2) ANY kids who are prohibited from having this shit because of their wack-ass religious or nationalist governments will eventually be willing to FIGHT and DIE to get these things, a.k.a. FREEDOM.

3) Totalitarian governments don’t want their kids to have this shit, because they feel it waters down their religious or nationalistic dedication and therefore makes them harder to control. (By the way, if these governments were smart, they’d learn that they can control their kids THROUGH this shit the way the US Gov’t does!)

4) Cool shit just keeps getting cooler, and communication technology just keeps rubbing it in these poor deprived kids’ faces harder and harder. There are also a LOT of women who are being treated like animals, and you don’t even need to tempt them with X-box - they’re ready to fuck shit up just to get the right to vote and read and wear what they want.

5) Therefore, as X approaches infinity, revolutions will happen in all of these countries on their own.

6) The ONLY thing that the US can do to FUCK UP these inevitable revolutions is to give these governments something to rally their people around, i.e. by playing into the role of “The Great Satan.”

7) Give these governments rope enough to hang themselves, and give them NO ONE to blame, and you will expose them as lying psychopaths and empower the people and their revolutions.


ReplyThread
parallel_botany
parallel_botany
Doña Nadie
Sun, Aug. 9th, 2009 02:31 pm (UTC)

A fairly common right wing theme in the US media applies this idea to Latin American (chiefly Mexican) (illegal) immigrants. Because they are coming from predominantly Catholic countries, they have much higher birthrates than white Americans, whose birthrate is going down, so within X number of years, there will more of them than us, and they'll make Spanish an official language, mandate that tortillas replace Wonder Bread, and whatnot.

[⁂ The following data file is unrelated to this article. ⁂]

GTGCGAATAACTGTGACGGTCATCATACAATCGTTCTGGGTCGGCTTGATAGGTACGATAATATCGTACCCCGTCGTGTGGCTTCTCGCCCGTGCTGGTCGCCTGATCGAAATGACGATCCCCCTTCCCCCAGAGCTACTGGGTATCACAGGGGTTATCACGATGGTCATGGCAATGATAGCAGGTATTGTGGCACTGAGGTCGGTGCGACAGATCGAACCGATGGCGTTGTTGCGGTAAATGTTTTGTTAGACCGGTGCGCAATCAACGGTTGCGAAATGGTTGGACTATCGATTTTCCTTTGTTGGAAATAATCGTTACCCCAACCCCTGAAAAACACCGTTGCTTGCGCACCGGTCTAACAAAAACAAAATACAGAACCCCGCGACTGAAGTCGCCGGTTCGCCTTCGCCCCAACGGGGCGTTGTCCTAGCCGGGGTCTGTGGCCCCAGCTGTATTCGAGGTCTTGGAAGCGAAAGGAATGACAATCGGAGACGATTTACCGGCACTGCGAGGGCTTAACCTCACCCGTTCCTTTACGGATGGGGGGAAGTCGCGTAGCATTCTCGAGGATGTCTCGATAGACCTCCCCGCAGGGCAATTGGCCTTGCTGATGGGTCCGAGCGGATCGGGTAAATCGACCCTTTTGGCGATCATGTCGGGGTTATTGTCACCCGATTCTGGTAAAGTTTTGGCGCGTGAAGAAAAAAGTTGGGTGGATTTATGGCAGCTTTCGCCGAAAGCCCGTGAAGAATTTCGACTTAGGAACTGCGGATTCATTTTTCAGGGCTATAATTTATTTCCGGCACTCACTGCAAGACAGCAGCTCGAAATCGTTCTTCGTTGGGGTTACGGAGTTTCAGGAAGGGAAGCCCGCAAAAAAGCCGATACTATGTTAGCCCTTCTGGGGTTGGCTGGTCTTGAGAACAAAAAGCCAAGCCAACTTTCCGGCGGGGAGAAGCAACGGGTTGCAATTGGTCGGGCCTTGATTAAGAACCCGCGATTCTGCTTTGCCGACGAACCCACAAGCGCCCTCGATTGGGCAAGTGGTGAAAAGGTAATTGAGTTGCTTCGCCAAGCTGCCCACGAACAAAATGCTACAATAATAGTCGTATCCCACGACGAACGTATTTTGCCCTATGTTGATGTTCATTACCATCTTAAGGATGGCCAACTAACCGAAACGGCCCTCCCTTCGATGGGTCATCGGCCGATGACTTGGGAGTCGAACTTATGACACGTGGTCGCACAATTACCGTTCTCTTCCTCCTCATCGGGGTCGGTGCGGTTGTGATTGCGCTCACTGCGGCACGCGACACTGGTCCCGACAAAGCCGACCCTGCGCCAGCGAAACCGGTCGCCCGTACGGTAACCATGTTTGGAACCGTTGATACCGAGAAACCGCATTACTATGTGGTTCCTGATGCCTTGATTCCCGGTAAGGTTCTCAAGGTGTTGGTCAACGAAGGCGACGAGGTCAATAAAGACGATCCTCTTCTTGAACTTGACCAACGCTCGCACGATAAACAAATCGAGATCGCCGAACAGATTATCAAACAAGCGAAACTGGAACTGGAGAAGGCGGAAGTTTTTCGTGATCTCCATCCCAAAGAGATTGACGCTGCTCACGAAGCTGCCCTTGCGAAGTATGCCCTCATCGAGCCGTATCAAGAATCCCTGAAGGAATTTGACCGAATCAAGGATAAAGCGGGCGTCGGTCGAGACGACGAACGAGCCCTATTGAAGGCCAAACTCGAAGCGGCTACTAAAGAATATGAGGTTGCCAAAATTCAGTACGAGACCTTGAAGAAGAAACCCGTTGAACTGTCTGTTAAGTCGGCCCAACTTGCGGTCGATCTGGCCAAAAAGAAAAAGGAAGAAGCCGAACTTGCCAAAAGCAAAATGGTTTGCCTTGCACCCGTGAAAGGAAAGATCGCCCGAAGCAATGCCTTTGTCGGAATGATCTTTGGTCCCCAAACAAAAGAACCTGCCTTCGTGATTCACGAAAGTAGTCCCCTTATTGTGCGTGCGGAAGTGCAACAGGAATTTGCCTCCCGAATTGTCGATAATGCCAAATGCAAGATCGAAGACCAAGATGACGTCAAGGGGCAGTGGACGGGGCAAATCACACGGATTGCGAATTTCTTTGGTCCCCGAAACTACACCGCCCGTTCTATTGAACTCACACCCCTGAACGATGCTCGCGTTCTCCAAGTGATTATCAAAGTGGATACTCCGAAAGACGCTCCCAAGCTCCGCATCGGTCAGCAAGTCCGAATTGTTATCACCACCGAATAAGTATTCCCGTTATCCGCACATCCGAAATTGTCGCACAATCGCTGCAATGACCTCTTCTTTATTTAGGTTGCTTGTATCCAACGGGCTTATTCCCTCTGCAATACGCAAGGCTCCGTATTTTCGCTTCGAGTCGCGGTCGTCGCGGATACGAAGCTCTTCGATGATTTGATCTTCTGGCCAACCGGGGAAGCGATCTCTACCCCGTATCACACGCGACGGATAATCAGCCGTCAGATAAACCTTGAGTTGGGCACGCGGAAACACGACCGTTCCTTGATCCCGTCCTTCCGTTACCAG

ReplyThread

(Anonymous)
Sun, Aug. 9th, 2009 02:35 pm (UTC)

conveniently not noticing that catholics in rich countries are apparently very good at practising abstinence within marriage and have similar numbers of children as protestants


ReplyThread Parent

(no subject) - (Anonymous) Expand
krskrft
krskrft
Sun, Aug. 9th, 2009 03:35 pm (UTC)

(Odd that Americans, who built their 20th-century pre-eminence on immigration, are so reluctant to see it happen elsewhere.)

It's actually not that odd. The class of American who would make this argument is what you'd call a xenophobe, a racist, or more generally, a bigot. He/She is likely to possess any number of contradictory beliefs, and hold many irrational double-standards, of which this is one.

What it typically boils down to is this: immigrants who assimilate, who become one with the prevailing Anglo-Christian culture of America, are hailed as proud, salt-of-the-earth American citizens. Immigrants who don't assimilate become the targets of xenophobia, because the perception is that they are not coming around to American values, but rather that they are trying to change what America is. Unfortunately, even something as simple as looking different (i.e. having a different skin color, or foreign physical features, for example) is often, in itself, to demonstrate a person's failure to assimilate. These people, in essence, cannot assimilate, try as they might. They may be able to come close, if they start dressing in a very conservative manner, or if they become successful and wealthy in a typically Anglo profession. But even then, they are apt to encounter scenarios that no true Anglo-Christian need worry about.